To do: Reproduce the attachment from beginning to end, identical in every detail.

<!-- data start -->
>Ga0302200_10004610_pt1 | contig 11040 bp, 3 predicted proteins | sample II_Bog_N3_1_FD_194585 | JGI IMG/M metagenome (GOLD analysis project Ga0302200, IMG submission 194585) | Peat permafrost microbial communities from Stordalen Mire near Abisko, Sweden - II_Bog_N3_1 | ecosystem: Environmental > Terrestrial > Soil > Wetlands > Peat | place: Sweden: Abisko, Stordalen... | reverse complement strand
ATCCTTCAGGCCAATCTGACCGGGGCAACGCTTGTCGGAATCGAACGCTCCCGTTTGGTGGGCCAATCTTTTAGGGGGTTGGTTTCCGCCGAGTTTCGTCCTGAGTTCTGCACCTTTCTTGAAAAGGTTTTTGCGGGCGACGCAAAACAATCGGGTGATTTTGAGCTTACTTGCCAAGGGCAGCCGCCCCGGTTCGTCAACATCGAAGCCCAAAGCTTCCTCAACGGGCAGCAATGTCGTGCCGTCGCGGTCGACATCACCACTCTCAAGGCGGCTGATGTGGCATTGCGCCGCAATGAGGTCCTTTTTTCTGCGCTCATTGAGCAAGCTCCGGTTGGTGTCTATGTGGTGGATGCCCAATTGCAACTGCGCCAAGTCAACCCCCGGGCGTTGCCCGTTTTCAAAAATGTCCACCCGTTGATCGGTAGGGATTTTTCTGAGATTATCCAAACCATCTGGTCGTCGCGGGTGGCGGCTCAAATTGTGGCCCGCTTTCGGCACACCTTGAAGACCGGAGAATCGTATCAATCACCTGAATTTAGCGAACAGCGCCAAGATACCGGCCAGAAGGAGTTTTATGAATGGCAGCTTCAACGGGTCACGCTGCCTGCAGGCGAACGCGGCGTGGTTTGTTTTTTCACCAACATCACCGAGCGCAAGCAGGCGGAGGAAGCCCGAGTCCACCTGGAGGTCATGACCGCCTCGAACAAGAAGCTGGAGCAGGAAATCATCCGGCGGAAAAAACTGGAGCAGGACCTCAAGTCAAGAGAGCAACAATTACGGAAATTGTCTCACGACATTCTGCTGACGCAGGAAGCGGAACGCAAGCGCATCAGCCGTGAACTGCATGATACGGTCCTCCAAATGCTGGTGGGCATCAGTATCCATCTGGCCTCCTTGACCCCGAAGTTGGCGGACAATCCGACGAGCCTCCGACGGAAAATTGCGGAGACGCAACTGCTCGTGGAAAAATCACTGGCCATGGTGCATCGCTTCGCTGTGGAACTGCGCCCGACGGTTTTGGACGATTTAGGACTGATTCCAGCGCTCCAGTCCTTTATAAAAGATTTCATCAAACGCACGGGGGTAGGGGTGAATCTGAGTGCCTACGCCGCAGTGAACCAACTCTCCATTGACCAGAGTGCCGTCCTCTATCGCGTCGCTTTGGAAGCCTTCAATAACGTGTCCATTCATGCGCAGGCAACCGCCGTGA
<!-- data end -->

>Ga0302200_10004610_pt1 | contig 11040 bp, 3 predicted proteins | sample II_Bog_N3_1_FD_194585 | JGI IMG/M metagenome (GOLD analysis project Ga0302200, IMG submission 194585) | Peat permafrost microbial communities from Stordalen Mire near Abisko, Sweden - II_Bog_N3_1 | ecosystem: Environmental > Terrestrial > Soil > Wetlands > Peat | place: Sweden: Abisko, Stordalen... | reverse complement strand
ATCCTTCAGGCCAATCTGACCGGGGCAACGCTTGTCGGAATCGAACGCTCCCGTTTGGTGGGCCAATCTTTTAGGGGGTTGGTTTCCGCCGAGTTTCGTCCTGAGTTCTGCACCTTTCTTGAAAAGGTTTTTGCGGGCGACGCAAAACAATCGGGTGATTTTGAGCTTACTTGCCAAGGGCAGCCGCCCCGGTTCGTCAACATCGAAGCCCAAAGCTTCCTCAACGGGCAGCAATGTCGTGCCGTCGCGGTCGACATCACCACTCTCAAGGCGGCTGATGTGGCATTGCGCCGCAATGAGGTCCTTTTTTCTGCGCTCATTGAGCAAGCTCCGGTTGGTGTCTATGTGGTGGATGCCCAATTGCAACTGCGCCAAGTCAACCCCCGGGCGTTGCCCGTTTTCAAAAATGTCCACCCGTTGATCGGTAGGGATTTTTCTGAGATTATCCAAACCATCTGGTCGTCGCGGGTGGCGGCTCAAATTGTGGCCCGCTTTCGGCACACCTTGAAGACCGGAGAATCGTATCAATCACCTGAATTTAGCGAACAGCGCCAAGATACCGGCCAGAAGGAGTTTTATGAATGGCAGCTTCAACGGGTCACGCTGCCTGCAGGCGAACGCGGCGTGGTTTGTTTTTTCACCAACATCACCGAGCGCAAGCAGGCGGAGGAAGCCCGAGTCCACCTGGAGGTCATGACCGCCTCGAACAAGAAGCTGGAGCAGGAAATCATCCGGCGGAAAAAACTGGAGCAGGACCTCAAGTCAAGAGAGCAACAATTACGGAAATTGTCTCACGACATTCTGCTGACGCAGGAAGCGGAACGCAAGCGCATCAGCCGTGAACTGCATGATACGGTCCTCCAAATGCTGGTGGGCATCAGTATCCATCTGGCCTCCTTGACCCCGAAGTTGGCGGACAATCCGACGAGCCTCCGACGGAAAATTGCGGAGACGCAACTGCTCGTGGAAAAATCACTGGCCATGGTGCATCGCTTCGCTGTGGAACTGCGCCCGACGGTTTTGGACGATTTAGGACTGATTCCAGCGCTCCAGTCCTTTATAAAAGATTTCATCAAACGCACGGGGGTAGGGGTGAATCTGAGTGCCTACGCCGCAGTGAACCAACTCTCCATTGACCAGAGTGCCGTCCTCTATCGCGTCGCTTTGGAAGCCTTCAATAACGTGTCCATTCATGCGCAGGCAACCGCCGTGA